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Tim Carlson on Bruce McCulloch’s Young Drunk Punk

Tim Carlson

Tim Carlson plays Bruce McCulloch’s teenage alter ego in Young Drunk Punk.

Interview – Tim Carlson

– by Connor Fingler

Last week, I got to talk with BC’s own Tim Carlson.

Carlson plays the leading character, Ian McKay, in City TV‘s new series Young Drunk Punk. The 13-episode series follows two high school grads and the search for their destiny amongst the back alleys of Calgary circa 1980. It’s based on the one man stage show of the same name from Kids in the Hall member Bruce McCulloch.

Carlson, who was born in Victoria and lives in Vancouver, is a member of the improv troupe Lorax. Young Drunk Punk airs Wednesday nights on City-TV.

Connor Fingler: So let’s get right to it and talk about Young Drunk Punk. Why don’t you tell me a little bit about the show?

Tim Carlson: It’s a coming-of-age comedy that centres around two guys (Ian and his friend Shinky, played by Atticus Mitchell) after they just finished high school.

CF: How did you manage to get this role?

TC: I auditioned for it back in July and I knew I was going to be getting a call-back at some point early on. I wasn’t quite sure when I would hear back and was on tour with Lorax at the time. We went to Detroit and then were at the Edmonton Fringe and while I was there I got a call back. I had to fly back to Vancouver and audition the next day, then fly back to Edmonton and do another show for Lorax. Then they flew me out to Toronto the following day and I tested for the show there and then flew me back to Edmonton to finish up the Fringe. It was a pretty wild ride with four flights in four days! It was a lot of fun.

CF: Seeing as you’re a young actor from B.C. , how are you preparing for a role that’s surrounded by the culture of 1980s Calgary?

TC: That was part of the fun of prepping for the show. I got to look back into 1980s culture, specifically music, and that was sort of my jumping-off point.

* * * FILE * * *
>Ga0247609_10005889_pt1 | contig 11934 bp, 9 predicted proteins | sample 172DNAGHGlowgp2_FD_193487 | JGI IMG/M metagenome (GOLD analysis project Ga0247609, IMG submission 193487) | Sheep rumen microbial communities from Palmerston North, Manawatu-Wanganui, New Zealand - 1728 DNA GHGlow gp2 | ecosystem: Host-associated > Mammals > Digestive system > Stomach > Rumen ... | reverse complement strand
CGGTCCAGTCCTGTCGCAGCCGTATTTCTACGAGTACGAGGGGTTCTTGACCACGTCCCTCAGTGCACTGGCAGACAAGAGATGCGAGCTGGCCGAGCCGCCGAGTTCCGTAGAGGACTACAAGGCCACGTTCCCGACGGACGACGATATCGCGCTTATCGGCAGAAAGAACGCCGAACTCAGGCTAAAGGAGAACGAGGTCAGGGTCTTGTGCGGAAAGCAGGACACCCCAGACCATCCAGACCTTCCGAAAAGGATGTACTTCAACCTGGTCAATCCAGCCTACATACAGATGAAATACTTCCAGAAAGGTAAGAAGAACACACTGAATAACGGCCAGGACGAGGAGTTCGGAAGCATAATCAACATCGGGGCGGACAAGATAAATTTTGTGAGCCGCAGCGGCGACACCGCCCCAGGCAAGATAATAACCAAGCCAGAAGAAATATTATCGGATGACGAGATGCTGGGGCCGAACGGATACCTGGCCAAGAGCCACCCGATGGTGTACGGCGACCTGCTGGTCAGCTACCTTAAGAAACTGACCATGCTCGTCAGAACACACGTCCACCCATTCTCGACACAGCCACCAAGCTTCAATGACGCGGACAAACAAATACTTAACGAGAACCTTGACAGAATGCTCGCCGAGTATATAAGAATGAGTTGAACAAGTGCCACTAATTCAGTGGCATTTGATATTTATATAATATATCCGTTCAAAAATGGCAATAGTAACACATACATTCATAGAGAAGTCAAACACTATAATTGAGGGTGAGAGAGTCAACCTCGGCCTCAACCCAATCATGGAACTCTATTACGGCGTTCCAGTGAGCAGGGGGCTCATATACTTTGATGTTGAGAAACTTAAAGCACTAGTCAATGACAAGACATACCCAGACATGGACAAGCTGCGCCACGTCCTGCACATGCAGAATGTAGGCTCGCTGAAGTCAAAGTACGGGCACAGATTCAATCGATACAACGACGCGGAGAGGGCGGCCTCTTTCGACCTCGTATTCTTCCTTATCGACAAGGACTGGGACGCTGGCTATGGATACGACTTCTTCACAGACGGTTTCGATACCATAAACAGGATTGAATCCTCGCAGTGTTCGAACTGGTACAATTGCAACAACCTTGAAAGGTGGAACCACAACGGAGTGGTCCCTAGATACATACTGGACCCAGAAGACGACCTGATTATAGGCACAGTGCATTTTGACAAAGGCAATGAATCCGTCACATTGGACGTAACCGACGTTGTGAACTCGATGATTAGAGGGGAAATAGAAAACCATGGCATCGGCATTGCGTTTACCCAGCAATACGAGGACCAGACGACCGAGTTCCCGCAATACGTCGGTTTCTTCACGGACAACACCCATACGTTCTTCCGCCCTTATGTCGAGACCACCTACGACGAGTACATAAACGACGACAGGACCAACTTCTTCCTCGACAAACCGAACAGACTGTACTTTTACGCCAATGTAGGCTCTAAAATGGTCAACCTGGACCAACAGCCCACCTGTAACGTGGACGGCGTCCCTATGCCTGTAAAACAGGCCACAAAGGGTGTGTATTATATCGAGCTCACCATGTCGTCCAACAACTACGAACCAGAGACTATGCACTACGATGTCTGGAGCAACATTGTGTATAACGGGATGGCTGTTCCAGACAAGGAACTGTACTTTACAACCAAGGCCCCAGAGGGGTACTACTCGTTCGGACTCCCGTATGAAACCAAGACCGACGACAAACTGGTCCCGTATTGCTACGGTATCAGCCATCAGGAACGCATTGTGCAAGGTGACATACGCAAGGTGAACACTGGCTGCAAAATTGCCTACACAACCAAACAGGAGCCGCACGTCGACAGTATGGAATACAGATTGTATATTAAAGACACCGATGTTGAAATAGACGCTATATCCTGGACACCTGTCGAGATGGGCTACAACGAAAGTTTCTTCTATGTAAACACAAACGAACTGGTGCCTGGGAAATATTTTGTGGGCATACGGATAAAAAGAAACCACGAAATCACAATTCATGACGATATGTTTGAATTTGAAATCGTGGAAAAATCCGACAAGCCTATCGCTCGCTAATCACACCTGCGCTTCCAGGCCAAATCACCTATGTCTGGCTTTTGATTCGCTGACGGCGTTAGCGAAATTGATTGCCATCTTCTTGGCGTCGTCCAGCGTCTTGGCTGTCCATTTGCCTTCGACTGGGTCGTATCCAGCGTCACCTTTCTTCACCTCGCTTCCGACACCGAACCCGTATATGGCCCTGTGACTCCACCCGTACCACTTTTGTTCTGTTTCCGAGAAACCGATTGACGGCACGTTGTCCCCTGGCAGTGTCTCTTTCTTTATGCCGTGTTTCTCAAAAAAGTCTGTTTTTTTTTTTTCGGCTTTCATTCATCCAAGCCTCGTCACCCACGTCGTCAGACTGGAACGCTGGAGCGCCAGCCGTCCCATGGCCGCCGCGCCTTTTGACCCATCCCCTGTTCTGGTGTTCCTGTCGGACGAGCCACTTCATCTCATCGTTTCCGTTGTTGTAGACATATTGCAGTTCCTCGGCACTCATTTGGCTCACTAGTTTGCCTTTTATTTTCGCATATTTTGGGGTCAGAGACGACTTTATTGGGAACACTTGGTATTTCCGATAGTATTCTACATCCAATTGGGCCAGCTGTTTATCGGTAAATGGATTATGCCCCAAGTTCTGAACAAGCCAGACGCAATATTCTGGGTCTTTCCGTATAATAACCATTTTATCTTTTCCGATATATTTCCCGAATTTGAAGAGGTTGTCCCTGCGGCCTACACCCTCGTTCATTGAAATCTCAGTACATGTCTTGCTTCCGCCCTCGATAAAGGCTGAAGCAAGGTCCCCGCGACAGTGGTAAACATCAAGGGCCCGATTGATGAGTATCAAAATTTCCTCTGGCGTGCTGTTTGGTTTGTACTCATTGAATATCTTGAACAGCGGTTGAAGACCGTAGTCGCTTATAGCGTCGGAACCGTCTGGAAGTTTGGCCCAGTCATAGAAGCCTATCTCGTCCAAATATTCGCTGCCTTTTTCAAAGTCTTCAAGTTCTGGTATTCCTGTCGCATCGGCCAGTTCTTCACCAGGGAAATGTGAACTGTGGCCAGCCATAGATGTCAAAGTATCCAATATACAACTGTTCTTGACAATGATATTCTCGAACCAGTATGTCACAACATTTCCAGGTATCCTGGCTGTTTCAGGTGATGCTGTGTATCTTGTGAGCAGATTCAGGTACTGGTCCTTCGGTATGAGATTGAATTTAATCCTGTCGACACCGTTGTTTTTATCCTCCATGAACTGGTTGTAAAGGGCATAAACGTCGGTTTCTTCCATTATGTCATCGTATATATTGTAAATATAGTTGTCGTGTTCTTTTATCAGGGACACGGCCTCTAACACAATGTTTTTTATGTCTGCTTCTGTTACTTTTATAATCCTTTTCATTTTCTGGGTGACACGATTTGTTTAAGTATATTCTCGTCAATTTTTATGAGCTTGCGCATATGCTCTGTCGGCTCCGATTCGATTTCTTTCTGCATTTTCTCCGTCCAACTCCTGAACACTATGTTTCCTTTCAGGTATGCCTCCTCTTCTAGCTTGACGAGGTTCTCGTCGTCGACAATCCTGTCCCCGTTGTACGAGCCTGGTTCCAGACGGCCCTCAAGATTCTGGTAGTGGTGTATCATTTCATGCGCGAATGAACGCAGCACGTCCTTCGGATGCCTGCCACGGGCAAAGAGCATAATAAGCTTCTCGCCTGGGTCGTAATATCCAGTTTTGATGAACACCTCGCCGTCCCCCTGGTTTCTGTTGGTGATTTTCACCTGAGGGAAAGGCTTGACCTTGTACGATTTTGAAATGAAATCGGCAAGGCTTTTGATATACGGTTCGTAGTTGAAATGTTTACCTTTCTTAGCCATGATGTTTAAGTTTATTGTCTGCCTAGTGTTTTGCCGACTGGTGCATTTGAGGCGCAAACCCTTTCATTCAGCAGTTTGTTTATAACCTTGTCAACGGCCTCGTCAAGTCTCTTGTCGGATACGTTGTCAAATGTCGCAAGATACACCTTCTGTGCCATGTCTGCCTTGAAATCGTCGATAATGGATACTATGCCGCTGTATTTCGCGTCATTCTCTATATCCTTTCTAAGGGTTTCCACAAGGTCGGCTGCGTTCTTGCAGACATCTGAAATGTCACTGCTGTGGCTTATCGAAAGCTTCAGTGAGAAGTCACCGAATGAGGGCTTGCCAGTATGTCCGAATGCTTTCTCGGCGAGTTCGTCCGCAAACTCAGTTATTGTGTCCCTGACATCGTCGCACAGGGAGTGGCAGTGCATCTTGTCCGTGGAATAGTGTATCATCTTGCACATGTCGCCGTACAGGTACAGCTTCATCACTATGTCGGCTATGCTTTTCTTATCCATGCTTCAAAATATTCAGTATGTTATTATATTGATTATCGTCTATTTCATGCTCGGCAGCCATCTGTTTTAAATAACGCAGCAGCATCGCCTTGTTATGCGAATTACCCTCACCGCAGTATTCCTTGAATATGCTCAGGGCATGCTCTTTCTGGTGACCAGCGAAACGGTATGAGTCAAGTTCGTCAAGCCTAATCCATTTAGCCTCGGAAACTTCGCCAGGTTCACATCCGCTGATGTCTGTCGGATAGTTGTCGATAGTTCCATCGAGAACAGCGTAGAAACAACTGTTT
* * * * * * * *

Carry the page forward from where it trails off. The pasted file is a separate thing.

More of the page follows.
I grew up in a time of pop/punk, which was really big when I was a young guy in my formative years so it was fun to sort of look back to Canadian punk, where it came from and how it all started.

Even further before that was the American punk movement and punk in the UK, but it was cool to see how it blossomed in Canada. My uncle was in a punk band in Winnipeg in the eighties so it was great to get some insight from him about the scene at the time.

CF: Does the show revolve around the punk music scene then?

TC: Yeah, it follows these two guys trying to figure out what they want to do next in life. They’re tired of being in Calgary and they want to get out of what they feel is a small town and they’re both huge music lovers. That’s definitely a common ground for them and what they bond over. It’s a lot of fire but not a lot of direction and they can’t really figure out how to take that next step because they don’t really have any life experience.

CF: How has your improv background come in handy for the TV show?

TC: The show is really well-written and some of the writers have a background in improv as well. There was a very open dialogue with them if we wanted to change something or if we had an idea. Also, Bruce (McCulloch)was fantastic about that! He’s an improviser himself so there were a lot of times where he would come up with an alternate punch line at the end of a scene. It was quite playful on set, which was a lot of fun, and we did get to improvise a fair amount as well.

CF: The character you’re playing, Ian McKay, appears to be this impulsive, funny, and spirited individual with attitude. Can you relate to Ian’s character from personal experience?